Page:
We know who the starting goaltender will be in Boston.
As to which Canadiens team will show up … well, we’ll see.
Off what we saw at the Bell Centre, the rest of Canadiens’ season could be a hairy and scary 16 days.
Playing on home ice against one of the worst teams in the NHL, the Canadiens could not establish their game until it was almost too late. And it ultimately cost them a valuable point.
I don’t know why this team plays such poor first periods. If you’ve been to the Bell Centre and heard Michel Lacroix boom out "Accueillons nos Canadiens!" as the players skate out and the joint goes bananas, you know that winning conditions are in place even before the national anthems.
Then the visitors come out skating and hitting and the energy drains out of the team and the building.
That’s what happened last night. After 20 minutes, the score was 1-1 but St. Louis had 11 shots by 11 players and 15 hits by nine players. Comparable totals for the home team: six shots by four Canadiens, eight hits from five.
Guy Carbonneau, in his post-game remarks, lamented Canadiens’ lack of intensity in the early going. But isn’t firing them up the coach’s job?
Maybe you can’t keep a straight face while making pre-game motivational speeches about a team that has 20 fewer points than yours.
Let’s hope there’s more stirring oratory and a greater sense of urgency before the home-and-home games against Boston – and preceding upcoming divisional games against Ottawa, Buffalo and Toronto.
• Canadiens have gone 3-7 against the Western Conference this season. They narrowly defeated Chicago, Phoenix and Los Angeles – none of whom will make the playoffs – while being hammered by Detroit and Dallas, shut out on home ice by Columbus, blowing a third-period three-goal lead against Nashville (and losing in a shootout), being manhandled by Cup contenders San Jose and Anaheim and barely salvaging a point in the shootout loss to St. Louis.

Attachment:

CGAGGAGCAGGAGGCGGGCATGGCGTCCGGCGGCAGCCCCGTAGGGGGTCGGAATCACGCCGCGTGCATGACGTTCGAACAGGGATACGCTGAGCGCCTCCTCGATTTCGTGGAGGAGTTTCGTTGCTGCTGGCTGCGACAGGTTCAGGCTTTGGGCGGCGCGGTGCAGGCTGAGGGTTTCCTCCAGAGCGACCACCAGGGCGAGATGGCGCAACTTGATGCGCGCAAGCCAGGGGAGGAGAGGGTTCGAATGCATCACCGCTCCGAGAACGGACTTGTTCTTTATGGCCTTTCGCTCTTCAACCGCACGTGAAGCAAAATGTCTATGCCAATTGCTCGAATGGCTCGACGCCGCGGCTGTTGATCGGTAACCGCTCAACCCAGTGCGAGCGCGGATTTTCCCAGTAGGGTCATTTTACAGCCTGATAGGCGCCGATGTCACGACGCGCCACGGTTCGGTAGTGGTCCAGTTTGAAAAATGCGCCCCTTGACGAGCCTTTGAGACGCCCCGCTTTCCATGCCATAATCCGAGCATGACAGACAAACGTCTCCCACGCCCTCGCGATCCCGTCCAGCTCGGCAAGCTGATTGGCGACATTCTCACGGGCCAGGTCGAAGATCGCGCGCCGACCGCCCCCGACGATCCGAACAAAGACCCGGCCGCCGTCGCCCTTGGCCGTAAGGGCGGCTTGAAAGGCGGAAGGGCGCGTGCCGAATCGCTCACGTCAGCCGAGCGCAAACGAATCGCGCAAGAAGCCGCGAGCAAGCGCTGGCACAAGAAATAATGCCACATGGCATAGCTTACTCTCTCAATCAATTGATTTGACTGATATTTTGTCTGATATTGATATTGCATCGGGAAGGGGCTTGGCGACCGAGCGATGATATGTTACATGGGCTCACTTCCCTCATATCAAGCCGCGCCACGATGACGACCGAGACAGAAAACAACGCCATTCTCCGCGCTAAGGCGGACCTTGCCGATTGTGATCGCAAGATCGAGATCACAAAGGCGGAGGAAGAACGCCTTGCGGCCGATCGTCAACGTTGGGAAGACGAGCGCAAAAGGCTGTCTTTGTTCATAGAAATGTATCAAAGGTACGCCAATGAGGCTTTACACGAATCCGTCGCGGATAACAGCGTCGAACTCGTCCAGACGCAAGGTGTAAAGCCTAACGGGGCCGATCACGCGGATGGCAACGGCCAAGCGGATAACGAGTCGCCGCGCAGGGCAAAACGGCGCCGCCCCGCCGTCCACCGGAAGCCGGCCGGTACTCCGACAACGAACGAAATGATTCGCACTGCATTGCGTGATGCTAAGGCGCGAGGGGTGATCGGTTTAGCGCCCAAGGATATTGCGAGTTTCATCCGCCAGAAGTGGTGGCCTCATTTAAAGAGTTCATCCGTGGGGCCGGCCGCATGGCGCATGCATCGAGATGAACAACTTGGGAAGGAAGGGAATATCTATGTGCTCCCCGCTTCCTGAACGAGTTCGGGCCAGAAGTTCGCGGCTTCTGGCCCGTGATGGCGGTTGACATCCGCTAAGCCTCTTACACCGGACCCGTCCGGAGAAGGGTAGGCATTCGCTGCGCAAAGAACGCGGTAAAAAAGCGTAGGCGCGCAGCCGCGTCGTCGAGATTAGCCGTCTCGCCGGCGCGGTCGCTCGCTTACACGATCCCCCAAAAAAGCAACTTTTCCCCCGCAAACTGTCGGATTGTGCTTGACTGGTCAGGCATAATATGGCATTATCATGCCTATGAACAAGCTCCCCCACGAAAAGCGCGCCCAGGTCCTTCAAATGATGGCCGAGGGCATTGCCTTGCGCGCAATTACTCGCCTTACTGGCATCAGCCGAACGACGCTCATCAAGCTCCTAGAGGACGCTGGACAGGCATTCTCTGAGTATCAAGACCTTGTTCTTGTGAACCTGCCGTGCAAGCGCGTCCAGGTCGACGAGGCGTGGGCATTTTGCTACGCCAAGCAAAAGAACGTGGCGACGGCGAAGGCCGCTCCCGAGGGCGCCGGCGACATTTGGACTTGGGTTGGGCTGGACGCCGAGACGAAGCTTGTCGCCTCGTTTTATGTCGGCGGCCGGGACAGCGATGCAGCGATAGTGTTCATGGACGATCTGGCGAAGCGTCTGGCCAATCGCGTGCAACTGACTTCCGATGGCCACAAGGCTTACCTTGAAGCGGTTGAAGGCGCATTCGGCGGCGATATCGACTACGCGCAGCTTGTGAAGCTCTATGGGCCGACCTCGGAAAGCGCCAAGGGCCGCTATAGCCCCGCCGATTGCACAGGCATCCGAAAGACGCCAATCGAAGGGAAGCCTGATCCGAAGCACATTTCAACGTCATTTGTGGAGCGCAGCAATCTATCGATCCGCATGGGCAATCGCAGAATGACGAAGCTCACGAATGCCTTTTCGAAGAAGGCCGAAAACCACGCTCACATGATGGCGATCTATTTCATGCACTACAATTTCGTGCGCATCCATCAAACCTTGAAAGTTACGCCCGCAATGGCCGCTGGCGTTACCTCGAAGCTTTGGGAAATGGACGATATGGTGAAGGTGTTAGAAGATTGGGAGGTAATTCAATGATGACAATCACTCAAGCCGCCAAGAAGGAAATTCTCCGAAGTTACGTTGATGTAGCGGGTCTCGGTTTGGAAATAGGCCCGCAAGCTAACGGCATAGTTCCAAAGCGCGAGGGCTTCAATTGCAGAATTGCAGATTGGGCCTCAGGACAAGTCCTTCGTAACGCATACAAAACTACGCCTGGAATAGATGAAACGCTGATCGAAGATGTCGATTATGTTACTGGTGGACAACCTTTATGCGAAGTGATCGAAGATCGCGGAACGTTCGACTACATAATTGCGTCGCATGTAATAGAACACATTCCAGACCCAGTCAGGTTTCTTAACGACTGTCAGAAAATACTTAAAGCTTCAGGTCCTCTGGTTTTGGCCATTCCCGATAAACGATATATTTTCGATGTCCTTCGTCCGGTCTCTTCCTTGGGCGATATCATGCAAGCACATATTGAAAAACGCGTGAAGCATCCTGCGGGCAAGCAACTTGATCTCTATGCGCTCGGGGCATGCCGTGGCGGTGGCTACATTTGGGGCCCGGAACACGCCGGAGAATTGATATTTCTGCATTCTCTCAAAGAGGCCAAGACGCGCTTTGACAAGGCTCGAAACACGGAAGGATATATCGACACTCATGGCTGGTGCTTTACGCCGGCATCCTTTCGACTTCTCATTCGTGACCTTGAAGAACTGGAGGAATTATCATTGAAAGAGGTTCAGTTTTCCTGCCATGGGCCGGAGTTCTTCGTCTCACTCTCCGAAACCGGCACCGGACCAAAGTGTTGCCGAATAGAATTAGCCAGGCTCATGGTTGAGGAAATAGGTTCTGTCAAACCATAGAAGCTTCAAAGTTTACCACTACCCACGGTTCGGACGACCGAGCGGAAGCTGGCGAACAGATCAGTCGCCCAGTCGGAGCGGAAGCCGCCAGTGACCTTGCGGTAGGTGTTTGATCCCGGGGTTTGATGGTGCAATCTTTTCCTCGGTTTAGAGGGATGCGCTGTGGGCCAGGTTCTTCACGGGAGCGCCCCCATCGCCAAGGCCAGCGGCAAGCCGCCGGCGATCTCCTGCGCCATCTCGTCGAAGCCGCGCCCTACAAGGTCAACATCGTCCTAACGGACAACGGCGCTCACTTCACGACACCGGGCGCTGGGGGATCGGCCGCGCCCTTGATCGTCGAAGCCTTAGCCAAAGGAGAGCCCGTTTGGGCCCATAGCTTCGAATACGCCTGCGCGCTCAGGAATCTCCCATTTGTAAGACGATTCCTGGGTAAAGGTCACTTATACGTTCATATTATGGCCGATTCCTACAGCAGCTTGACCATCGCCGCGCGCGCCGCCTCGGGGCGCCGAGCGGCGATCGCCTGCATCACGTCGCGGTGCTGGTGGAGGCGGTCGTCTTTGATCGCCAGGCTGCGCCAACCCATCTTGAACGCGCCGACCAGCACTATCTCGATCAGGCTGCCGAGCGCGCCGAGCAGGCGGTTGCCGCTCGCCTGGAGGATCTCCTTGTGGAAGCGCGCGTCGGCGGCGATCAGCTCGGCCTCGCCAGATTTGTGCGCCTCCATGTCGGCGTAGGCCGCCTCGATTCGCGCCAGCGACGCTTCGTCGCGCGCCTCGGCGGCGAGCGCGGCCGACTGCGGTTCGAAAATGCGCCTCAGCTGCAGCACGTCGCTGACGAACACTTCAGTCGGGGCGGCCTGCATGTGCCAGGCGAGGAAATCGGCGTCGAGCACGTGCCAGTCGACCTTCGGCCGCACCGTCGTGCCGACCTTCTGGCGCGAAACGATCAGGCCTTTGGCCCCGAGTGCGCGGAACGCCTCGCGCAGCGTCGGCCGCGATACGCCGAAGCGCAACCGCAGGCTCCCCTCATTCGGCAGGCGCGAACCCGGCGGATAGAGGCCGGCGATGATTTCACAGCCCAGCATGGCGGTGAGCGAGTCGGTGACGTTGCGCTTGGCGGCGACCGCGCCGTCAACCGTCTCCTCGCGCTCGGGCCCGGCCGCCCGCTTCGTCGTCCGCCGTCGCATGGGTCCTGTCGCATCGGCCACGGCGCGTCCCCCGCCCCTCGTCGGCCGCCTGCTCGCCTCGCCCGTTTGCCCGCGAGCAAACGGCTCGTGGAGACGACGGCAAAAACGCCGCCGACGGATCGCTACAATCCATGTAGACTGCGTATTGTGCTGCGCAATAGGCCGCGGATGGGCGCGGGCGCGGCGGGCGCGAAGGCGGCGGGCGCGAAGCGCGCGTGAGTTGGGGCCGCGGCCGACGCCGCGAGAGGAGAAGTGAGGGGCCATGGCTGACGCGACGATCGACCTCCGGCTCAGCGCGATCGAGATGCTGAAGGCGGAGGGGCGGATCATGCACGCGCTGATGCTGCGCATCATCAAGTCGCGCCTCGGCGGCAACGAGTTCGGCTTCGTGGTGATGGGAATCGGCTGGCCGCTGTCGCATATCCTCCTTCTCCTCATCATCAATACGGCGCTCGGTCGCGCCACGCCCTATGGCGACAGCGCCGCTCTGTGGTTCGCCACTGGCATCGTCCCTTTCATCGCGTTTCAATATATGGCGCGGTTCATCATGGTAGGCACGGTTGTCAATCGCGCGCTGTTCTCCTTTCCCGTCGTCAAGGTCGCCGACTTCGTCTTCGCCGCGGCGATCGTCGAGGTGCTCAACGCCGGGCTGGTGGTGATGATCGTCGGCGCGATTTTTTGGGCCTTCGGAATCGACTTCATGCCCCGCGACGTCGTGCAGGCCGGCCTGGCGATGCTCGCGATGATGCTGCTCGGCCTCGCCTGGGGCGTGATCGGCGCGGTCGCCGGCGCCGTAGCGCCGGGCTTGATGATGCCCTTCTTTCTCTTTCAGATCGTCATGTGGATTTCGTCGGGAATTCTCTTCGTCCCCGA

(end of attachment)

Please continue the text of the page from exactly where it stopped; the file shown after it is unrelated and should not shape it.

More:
• Jaroslav Halak made some decent stops but he was weak on Andy McDonald’s goal, which was a momentum killer, coming 47 seconds after Saku Koivu had given Canadiens their first (and last) lead of the game.
• Josh Gorges was steady again and plus-2.Canadiens D did not get a lot of help from the forwards last night.
• Christopher Higgins continues his resurgence. He’s working very hard, and I think his game is back.
• Sergei Kostitsyn outfought the huge Jay McKee to set up Higgins’ goal and made a honey of a pass to fellow Belarussian Mikhail Grabovski for the one-timer that tied it at 3.
• The top line exerted some pressure but often the final pass was a bit off and the shooting off-target.
• Grabovski continues to generate excitement with his speed, but he was 1-9 on faceoffs.
• Mark Streit looked hesitant and jittery playing the point on the PP, which went 1-for-6.
• Good discipline: Canadiens played penalty-free for the last 45 minutes plus OT.
• Mike Komisarek isn’t playing like Mike Komisarek.
• Michael Ryder had no shots but he hustled and had four hits.
• Canadiens directed 79 pucks toward Manny Lagace: 30 SoG, 17 muffs and the Blues blocked an impressive 32.
• Through the first 40 minutes, Canadiens couldn’t complete three passes consecutively.
• With his parents in the crowd, David Perron played 5:55 and all of two shifts in the third period and none in the OT. Tight games are not ideal settings for the talents of a 19-year-old from the Q.
On to Boston, where we’ll see some lineup changes.